The law of maritime salvage has ancient roots. It's an elegant proposition designed to encourage the disinterested to spring into action to save vessels and cargo from loss to the sea. Still, maritime salvage has plenty of rumor and innuendo making it worthwhile for us to observe the following which might not be readily appreciated:
Firstly, a salvor is not entitled to your vessel as a salvage award. A salvage award is generally calculated based on various considerations set forth in the International Salvage Convention (IMO 1989) and the general maritime law of the United States. A salvage award is generally calculated as a percentage of the value of the vessel and its cargo saved from peril.
Secondly, you can generally refuse to accept salvage services. In other words, a salvor cannot force its services upon you. In very rare situations, there is some court commentary speaking to an owner being compelled to accept salvage services where the public may be harmed by the owner's refusal.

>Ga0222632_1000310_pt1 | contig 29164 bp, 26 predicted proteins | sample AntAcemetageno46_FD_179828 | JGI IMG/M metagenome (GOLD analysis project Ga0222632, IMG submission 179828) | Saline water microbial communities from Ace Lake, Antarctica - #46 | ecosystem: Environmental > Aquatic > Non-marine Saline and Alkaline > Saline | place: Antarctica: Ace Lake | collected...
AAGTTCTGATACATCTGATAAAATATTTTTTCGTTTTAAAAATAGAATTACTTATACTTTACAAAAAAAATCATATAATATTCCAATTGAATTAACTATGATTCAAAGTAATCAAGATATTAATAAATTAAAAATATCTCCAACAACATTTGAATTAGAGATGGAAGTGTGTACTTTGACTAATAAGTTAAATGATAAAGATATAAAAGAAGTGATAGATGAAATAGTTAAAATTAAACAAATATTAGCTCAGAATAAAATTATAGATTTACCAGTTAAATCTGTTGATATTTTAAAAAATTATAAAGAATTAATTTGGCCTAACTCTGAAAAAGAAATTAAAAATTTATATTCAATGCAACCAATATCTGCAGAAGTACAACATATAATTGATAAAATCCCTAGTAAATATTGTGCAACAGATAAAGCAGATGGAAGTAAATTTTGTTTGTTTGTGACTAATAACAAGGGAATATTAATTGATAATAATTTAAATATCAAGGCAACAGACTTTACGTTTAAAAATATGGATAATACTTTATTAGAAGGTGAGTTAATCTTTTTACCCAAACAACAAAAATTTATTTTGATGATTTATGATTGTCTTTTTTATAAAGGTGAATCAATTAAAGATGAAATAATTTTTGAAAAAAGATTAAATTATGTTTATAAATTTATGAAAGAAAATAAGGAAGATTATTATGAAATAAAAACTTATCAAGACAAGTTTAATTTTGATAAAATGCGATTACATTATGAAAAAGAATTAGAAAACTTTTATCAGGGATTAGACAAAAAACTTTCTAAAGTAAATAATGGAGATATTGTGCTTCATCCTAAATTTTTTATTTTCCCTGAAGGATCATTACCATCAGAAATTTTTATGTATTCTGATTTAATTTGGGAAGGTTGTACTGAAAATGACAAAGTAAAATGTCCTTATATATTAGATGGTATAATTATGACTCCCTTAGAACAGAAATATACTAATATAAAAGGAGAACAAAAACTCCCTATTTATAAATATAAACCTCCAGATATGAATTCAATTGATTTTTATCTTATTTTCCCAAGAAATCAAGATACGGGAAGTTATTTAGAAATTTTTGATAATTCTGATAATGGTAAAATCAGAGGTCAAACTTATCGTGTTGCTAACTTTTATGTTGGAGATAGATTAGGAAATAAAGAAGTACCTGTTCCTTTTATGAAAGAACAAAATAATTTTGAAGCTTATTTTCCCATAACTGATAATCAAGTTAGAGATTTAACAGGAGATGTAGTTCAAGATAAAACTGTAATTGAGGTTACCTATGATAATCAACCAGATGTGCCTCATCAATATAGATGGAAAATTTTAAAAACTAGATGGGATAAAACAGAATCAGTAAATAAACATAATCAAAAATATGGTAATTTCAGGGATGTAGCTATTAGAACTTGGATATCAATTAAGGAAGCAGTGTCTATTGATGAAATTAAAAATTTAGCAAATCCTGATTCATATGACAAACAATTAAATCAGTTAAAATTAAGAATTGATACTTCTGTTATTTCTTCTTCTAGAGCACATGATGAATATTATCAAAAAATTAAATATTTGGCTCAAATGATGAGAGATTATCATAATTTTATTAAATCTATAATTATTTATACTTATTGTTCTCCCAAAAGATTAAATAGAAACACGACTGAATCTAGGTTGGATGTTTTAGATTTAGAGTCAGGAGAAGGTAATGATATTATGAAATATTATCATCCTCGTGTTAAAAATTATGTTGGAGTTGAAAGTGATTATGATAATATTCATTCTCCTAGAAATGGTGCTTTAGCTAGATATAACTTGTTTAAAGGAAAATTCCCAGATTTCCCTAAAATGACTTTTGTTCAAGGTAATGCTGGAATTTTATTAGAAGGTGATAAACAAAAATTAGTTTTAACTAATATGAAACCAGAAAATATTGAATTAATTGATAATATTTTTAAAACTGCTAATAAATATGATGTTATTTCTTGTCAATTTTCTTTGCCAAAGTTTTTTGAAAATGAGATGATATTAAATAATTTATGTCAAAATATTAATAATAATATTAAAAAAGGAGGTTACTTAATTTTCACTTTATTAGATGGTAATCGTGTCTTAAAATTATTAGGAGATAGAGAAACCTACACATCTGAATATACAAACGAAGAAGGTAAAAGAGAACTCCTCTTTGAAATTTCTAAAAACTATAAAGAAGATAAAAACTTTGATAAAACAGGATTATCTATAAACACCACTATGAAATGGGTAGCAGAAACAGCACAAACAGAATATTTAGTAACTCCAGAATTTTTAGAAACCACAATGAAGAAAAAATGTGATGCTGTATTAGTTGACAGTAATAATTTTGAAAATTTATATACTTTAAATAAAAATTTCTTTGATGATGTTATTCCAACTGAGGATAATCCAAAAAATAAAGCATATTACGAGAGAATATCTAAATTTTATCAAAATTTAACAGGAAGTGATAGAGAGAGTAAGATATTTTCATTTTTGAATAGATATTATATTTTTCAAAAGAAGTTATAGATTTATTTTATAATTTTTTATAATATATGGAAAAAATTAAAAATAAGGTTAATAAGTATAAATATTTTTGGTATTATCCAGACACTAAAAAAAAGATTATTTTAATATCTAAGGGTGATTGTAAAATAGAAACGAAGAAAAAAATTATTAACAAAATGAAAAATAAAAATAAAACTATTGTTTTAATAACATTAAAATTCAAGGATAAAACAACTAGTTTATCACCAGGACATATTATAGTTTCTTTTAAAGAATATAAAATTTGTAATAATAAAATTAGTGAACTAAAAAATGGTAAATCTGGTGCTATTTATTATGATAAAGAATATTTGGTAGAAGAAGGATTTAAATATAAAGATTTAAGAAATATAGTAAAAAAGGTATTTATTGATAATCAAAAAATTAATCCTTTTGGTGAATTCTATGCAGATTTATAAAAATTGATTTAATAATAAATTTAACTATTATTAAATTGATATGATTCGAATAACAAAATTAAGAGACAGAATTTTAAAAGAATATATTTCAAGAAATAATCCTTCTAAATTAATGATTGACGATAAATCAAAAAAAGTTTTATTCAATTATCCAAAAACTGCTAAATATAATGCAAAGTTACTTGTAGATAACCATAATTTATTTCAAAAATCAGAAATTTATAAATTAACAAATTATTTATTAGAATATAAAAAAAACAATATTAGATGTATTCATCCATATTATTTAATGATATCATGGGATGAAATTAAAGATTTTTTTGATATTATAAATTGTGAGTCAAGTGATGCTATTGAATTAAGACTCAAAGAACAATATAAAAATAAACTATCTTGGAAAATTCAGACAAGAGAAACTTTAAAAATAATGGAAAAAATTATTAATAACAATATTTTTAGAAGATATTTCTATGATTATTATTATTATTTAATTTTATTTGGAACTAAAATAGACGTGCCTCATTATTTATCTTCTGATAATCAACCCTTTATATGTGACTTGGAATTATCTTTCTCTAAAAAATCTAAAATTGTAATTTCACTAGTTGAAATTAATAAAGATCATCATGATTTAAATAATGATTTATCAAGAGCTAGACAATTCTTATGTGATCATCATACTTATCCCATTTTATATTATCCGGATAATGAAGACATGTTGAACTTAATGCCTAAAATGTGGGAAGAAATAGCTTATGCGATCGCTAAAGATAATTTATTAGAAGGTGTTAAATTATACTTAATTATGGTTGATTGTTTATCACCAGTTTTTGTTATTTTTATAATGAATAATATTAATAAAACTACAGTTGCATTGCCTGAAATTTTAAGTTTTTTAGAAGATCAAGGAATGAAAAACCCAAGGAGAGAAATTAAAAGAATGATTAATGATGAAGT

Thirdly, in order to qualify for a salvage award, a salvor must typically establish that (i) the vessel was in peril, (ii) that the salvor had no preexisting obligation to assist the vessel and (iii) the salvor was successful. And remember, you don't need to be a professional salvor, even a passerby (i.e. an amateur salvor) could seek a salvage award provided he/she can establish these three prerequisites.
Whether it's a boat aground in Florida, or a vessel taking on water in Rhode Island or a dismasted sailboat in New York, the law of salvage will almost always be governed by applicable federal law and not state law.
Underway and making way.
By John Fulweiler